The third party in the case at bar, the wife of the bankrupt, cannot answer "yes" to any of these qualifying questions. First, Mrs. Richmond definitely is not being brought in to protect her rights in or to any res in the bankruptcy court. There is no property at stake before the court to which Mrs. Richmond seeks a declaration of rights. Second, Mrs. Richmond was not a party in order to determine whether there had been a fraudulent transfer of property from the estate. In fact, a settlement had been previously reached between Mrs. Richmond and the trustee whereby no decision was reached regarding ownership of Mrs. Richmond's personally held property. When the hearing took place on the tax claim against the estate, there was not any question of ownership of any funds held by the third party, Mrs. Richmond. Third, the controversy sought to be raised by the third party does not directly affect the status of the trustee or any creditors in relation to the bankrupt estate. The trustee could be likened to a disinterested party in this case, for he stands to lose nothing or gain nothing. Likewise, the relationship of the creditor, the United States to the estate will not be affected because no new conflicting claims are settled or no property will be added or subtracted from the estate. Fourth, a determination of the controversy sought to be raised by the third party is not essential to reaching an equitable distribution of the bankrupt estate. If the tax liability of the third party, Mrs. Richmond, is not determined by the Referee or the jeopardy assessments not lifted, there will be no effect on the distribution of the estate or on any claims against it. The question is in no way connected with the administration or distribution of the bankrupt estate. In Collier on Bankruptcy, paragraph 23.08, Note 7, (concerning jurisdiction over third parties by their consent) it is stated:

 

"* * * Thus consent cannot operate to confer jurisdiction on the bankruptcy court as to a claim asserted by strangers to the proceedings over a matter in no way connected with the administration or distribution of the bankrupt estate. * * *"

 Therefore, the Referee in bankruptcy had no jurisdiction to determine the specific issue of the tax liability of Mrs. Jean Richmond, or any jeopardy assessments against her.

 The doctrine of collateral estoppel is clearly set out by the Referee in his Opinion and Order of December 31, 1969. However, the doctrine of collateral estoppel is not determinative of the issues in the case at bar. The determinative factor is the premise set out above that the Referee could not determine the controversy on any theory, since he had no jurisdiction over Mrs. Richmond, the third party, as related to her taxes or personal property.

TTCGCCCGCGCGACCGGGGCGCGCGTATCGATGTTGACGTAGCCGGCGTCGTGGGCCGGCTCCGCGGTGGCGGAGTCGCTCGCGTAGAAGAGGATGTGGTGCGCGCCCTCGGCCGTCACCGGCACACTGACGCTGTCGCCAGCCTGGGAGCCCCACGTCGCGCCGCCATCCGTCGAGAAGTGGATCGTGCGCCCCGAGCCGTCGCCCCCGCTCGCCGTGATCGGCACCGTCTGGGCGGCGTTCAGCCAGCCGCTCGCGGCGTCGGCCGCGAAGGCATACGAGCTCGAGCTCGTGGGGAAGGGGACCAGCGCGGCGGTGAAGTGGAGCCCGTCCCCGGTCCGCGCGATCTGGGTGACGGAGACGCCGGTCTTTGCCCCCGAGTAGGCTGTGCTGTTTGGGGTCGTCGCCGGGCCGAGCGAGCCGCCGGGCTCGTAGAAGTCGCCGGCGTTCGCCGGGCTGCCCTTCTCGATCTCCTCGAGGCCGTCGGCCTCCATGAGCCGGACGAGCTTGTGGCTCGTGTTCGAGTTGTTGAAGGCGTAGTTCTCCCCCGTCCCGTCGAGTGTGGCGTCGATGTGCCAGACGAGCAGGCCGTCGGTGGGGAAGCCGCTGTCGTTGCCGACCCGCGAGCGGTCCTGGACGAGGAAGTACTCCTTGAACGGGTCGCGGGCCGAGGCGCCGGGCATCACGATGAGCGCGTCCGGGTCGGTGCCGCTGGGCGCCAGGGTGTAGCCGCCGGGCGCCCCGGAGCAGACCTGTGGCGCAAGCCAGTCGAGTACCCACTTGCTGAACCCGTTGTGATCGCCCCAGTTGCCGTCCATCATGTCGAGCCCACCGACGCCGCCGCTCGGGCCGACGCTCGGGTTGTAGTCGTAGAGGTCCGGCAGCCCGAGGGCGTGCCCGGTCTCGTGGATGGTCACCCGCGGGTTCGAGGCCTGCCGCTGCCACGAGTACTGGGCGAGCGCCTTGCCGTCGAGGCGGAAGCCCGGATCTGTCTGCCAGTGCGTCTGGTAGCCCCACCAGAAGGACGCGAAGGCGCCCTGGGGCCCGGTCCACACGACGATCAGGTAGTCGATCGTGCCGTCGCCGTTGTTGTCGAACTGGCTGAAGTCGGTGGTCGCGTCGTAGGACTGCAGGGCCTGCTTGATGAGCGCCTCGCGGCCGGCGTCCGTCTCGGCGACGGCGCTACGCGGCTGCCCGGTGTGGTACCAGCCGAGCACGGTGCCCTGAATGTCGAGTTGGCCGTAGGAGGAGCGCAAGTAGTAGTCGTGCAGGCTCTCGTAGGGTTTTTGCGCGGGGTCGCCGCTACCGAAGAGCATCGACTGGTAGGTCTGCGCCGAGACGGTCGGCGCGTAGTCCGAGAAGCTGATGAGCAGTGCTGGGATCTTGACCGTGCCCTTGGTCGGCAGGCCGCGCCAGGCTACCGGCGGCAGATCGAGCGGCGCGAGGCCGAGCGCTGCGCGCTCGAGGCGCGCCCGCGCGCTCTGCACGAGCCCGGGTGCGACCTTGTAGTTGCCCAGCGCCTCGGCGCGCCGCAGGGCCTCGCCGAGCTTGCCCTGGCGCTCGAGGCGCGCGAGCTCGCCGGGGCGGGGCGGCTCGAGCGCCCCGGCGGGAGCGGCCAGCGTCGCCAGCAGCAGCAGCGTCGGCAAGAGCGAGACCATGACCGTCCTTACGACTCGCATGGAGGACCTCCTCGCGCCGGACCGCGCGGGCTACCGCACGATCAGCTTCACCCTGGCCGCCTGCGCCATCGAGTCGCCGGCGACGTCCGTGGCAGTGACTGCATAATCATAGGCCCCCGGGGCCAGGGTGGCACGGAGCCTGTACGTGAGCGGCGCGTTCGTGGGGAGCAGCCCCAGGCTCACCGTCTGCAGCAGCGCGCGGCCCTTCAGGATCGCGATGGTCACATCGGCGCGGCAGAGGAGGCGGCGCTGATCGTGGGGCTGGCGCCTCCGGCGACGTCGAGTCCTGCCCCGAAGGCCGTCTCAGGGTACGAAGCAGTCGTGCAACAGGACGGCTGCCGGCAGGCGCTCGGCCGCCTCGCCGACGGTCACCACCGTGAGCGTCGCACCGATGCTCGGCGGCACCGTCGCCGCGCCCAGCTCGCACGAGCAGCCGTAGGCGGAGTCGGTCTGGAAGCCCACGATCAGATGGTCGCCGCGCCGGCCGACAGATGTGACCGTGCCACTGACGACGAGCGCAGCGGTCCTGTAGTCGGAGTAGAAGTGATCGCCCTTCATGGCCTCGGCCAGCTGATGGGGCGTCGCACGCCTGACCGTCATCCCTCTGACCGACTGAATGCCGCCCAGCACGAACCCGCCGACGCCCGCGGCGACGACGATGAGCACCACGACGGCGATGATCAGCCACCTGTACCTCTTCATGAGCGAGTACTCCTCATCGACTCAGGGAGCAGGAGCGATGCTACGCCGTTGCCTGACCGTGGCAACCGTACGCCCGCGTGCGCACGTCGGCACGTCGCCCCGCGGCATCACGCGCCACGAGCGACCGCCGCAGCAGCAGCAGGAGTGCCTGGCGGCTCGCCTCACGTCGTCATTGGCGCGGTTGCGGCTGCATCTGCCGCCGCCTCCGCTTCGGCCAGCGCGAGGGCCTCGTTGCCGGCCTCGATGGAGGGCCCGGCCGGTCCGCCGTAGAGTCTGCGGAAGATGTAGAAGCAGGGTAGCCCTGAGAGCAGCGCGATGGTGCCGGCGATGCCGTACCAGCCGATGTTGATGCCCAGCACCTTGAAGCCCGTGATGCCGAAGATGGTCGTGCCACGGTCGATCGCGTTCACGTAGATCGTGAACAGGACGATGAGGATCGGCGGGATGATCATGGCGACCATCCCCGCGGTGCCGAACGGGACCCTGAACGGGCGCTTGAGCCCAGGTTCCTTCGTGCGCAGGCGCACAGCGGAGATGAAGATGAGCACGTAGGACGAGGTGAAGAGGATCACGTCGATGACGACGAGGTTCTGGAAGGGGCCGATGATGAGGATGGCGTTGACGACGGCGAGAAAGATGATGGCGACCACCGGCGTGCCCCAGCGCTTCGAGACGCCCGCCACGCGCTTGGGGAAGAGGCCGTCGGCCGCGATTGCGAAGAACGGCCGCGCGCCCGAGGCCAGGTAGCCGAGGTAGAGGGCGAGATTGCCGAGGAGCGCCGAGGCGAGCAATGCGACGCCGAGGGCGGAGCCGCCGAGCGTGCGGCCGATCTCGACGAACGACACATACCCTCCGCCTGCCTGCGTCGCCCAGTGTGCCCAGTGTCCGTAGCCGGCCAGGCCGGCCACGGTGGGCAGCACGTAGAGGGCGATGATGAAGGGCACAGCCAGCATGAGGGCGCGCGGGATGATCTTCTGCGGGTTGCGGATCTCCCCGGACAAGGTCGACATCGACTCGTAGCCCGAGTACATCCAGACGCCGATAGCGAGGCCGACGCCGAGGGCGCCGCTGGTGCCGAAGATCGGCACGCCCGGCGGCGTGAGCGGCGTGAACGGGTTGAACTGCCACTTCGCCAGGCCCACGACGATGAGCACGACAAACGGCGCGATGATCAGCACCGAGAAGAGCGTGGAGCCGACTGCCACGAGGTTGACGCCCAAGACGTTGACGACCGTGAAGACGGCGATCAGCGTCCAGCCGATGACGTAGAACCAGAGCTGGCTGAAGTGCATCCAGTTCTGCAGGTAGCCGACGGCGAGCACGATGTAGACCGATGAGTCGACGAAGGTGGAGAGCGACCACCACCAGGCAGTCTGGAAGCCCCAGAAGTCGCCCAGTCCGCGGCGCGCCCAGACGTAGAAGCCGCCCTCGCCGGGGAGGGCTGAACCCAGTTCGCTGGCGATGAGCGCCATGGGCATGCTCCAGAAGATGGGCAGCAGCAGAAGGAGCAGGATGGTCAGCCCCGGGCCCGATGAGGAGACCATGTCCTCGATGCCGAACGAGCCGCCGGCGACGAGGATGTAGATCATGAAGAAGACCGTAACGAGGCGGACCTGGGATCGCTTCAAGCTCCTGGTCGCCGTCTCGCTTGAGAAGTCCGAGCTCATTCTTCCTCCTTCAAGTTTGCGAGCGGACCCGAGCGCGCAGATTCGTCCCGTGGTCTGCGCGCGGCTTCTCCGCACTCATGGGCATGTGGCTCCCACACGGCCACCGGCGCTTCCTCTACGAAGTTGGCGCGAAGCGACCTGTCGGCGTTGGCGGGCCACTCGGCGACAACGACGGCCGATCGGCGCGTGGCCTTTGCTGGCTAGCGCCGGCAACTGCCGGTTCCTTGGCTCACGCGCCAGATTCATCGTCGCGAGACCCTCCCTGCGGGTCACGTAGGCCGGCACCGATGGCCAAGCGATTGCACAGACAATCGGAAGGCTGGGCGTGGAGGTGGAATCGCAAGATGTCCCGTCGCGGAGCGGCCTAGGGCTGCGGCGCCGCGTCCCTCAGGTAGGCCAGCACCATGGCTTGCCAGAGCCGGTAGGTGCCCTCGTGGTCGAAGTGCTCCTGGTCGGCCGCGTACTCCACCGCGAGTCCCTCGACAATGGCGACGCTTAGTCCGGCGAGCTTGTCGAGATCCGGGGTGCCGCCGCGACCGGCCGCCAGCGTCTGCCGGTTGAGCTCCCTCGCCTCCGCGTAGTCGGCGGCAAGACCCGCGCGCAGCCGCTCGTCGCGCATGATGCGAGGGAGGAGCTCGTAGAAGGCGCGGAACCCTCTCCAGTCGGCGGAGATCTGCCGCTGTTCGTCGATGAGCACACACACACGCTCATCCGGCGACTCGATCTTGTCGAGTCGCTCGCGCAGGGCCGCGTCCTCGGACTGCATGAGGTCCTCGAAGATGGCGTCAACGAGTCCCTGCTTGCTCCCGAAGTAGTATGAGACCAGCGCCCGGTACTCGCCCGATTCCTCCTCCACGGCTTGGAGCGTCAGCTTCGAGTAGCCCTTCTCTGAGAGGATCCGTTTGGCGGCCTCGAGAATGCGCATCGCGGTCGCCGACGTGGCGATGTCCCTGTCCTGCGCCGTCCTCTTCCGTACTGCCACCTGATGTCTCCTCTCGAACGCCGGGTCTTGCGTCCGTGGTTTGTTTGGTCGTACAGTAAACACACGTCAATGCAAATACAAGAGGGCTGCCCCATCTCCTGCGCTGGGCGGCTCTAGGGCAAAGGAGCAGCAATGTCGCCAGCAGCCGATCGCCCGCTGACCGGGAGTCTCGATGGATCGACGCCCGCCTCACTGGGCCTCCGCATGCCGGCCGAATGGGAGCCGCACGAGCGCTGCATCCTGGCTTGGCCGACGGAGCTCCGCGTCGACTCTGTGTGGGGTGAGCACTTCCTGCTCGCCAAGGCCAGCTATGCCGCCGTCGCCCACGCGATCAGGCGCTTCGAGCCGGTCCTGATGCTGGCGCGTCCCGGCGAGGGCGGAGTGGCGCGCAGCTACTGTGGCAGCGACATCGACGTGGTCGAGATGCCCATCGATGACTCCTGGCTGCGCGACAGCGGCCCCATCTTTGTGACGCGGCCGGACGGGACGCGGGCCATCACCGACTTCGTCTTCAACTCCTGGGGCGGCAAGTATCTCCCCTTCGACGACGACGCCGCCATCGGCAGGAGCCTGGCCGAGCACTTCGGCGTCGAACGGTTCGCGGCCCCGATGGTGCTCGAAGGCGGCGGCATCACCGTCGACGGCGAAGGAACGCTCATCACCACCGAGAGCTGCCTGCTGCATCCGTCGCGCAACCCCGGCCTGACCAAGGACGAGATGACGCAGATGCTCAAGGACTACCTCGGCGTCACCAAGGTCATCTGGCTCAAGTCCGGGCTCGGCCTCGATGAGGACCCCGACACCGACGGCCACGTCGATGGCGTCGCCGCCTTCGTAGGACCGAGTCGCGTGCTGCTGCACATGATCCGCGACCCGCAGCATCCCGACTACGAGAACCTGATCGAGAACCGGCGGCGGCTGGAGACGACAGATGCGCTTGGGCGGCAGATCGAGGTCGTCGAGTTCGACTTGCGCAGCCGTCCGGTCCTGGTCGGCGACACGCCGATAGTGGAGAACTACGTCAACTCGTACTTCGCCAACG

Although a successful raising of collateral estoppel in a subsequent action would prevent relitigation of collaterally decided issues, that fact alone does not entitle Mrs. Richmond, the third party, to raise that doctrine in a court which has no jurisdiction to hear it. Such a rule follows logically from the doctrine of limited jurisdiction. See: Nixon v. Michaels, supra. The proper forum in which to apply for relief based on collateral estoppel would be a court of general jurisdiction. This is true because in a court of limited jurisdiction, such as the bankruptcy court, if there is no jurisdiction over the person or property under the statute then no issue concerning that person or property can be decided by the Court.

 The Referee in bankruptcy had no jurisdiction over the third-party, nonbankrupt, as to her taxes or personal property; therefore, Mrs. Richmond cannot assert any claim before the Referee as to her taxes, either on the theory of collateral estoppel or any other doctrine.

 This Court, therefore, finds that the Referee in bankruptcy was without jurisdiction to rule as to the tax liability of Mrs. Jean Richmond, or any jeopardy assessments against her property not in the bankrupt estate. Therefore, since the Referee lacked jurisdiction to determine the tax liability of Jean Richmond, and thus lacked jurisdiction to order the Internal Revenue Service to accept funds, any orders made by the Referee purporting to apply to Mrs. Richmond or her personal property will be set aside.

 Let an Order in conformity with this Opinion be submitted.

19700824